others that loathe him. I feel that he was a talented
                              writer that never really achieved his full potential,
                              but did leave behind some good stories.
                              I remember that he was always saying that stuff was
                              "too horrible to describe", but upon re-reading The
                              Dunwich Horror", I discovered tha after stating that
                              Wilbur (or was it his brother?) was "too horrible
                              etc.", he then proceded to actually DESCRIBE him. I
                              can't get to most of my HPL books to re-readthe rest
                              of them, but ever since, I've been wondering if that
                              happens more often.


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                            • Alice Bentley
                              ... While I m not a fanatical Lovecraft fan, it s worth noting that his work is available in two slightly different editions. When originally published, his
                              Message 14 of 17 , Aug 5, 2007
                                William Jackson mentioned:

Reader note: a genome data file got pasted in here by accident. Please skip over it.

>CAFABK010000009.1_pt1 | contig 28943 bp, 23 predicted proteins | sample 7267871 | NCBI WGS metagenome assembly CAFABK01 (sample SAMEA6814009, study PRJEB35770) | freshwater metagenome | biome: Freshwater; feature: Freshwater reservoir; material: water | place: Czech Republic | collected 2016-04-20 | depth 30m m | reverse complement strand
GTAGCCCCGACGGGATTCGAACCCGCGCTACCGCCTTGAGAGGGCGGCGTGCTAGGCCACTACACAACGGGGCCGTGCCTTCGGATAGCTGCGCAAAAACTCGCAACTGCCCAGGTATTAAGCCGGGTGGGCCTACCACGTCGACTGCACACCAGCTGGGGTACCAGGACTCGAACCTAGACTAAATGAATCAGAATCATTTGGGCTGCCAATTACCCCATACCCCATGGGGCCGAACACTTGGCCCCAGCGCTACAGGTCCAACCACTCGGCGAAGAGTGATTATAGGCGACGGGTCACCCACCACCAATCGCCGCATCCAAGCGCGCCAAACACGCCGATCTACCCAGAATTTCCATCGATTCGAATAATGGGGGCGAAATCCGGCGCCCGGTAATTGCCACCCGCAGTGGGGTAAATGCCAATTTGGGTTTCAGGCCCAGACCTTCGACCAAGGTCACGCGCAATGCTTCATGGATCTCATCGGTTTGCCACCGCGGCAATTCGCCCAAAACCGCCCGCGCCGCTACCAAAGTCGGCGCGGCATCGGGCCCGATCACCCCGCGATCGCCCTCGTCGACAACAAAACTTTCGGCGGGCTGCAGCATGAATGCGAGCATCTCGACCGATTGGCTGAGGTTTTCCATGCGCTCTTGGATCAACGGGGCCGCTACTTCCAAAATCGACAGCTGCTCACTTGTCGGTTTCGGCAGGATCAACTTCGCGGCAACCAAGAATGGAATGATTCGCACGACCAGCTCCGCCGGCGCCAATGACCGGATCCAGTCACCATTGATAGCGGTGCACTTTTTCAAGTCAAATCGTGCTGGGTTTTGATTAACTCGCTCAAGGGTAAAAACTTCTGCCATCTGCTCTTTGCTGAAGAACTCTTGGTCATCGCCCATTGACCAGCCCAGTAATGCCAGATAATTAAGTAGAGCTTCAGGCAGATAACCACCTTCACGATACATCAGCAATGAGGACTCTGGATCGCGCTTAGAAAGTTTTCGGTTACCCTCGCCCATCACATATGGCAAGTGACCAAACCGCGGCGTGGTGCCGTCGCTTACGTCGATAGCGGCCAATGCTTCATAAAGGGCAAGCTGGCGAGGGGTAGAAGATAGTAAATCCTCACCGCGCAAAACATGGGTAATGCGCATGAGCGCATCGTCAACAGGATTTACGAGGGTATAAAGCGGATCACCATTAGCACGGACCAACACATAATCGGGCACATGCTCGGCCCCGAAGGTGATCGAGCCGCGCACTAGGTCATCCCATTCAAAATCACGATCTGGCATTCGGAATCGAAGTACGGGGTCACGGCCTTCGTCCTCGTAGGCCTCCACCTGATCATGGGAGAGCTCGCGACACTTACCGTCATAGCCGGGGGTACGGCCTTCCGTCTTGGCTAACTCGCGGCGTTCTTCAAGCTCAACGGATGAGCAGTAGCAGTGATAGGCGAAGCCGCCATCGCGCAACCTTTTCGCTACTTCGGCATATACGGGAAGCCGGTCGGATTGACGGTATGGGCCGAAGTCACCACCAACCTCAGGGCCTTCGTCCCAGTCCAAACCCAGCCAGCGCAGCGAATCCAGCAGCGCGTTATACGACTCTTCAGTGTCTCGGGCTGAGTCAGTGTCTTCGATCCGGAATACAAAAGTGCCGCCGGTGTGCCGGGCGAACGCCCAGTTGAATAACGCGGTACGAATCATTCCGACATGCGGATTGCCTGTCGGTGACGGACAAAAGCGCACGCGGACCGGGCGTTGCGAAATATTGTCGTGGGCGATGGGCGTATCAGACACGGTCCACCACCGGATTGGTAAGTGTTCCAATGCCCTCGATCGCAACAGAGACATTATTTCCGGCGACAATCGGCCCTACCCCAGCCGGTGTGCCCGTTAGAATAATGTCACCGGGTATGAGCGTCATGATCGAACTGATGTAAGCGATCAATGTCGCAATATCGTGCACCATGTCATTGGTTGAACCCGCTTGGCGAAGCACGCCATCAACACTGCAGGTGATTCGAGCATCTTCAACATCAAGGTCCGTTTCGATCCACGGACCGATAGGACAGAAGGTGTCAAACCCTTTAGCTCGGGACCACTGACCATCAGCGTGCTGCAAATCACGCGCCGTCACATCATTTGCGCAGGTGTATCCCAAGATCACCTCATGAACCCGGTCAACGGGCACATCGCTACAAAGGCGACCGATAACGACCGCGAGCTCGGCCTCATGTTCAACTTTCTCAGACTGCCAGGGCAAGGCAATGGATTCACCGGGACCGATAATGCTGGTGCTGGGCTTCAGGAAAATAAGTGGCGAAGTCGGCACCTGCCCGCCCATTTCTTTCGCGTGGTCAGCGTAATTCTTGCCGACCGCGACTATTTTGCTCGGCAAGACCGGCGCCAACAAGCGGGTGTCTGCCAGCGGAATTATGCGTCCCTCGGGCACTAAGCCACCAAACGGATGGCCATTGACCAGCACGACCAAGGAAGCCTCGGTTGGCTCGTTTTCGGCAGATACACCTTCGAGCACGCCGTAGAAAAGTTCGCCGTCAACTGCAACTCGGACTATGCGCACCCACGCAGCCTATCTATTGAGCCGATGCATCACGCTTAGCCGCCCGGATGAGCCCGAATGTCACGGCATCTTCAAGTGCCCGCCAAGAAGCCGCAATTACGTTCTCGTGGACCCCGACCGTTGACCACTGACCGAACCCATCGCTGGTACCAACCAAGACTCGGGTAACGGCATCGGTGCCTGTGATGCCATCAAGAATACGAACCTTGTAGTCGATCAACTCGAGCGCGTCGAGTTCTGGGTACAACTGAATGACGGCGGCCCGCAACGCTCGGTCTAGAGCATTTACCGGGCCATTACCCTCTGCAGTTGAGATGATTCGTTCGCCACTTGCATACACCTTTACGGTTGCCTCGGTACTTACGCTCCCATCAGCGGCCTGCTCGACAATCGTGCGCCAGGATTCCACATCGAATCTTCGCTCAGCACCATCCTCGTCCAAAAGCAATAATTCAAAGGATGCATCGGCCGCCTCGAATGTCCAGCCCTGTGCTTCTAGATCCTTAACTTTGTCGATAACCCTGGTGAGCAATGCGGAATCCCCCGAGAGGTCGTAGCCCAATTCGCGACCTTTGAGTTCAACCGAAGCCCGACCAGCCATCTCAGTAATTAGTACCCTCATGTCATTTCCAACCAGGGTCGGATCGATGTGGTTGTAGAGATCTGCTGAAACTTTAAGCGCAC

>I have friends that love (Love, LOVE) Lovecraft, and
                                >others that loathe him. I feel that he was a talented
                                >writer that never really achieved his full potential,
                                >but did leave behind some good stories.

                                While I'm not a fanatical Lovecraft fan, it's worth noting that his
                                work is available in two slightly different editions. When originally
                                published, his manuscripts were (sometime drastically) edited and
                                re-written by his magazine editor August Derleth. That's the version
                                you will find in the Del Rey collections.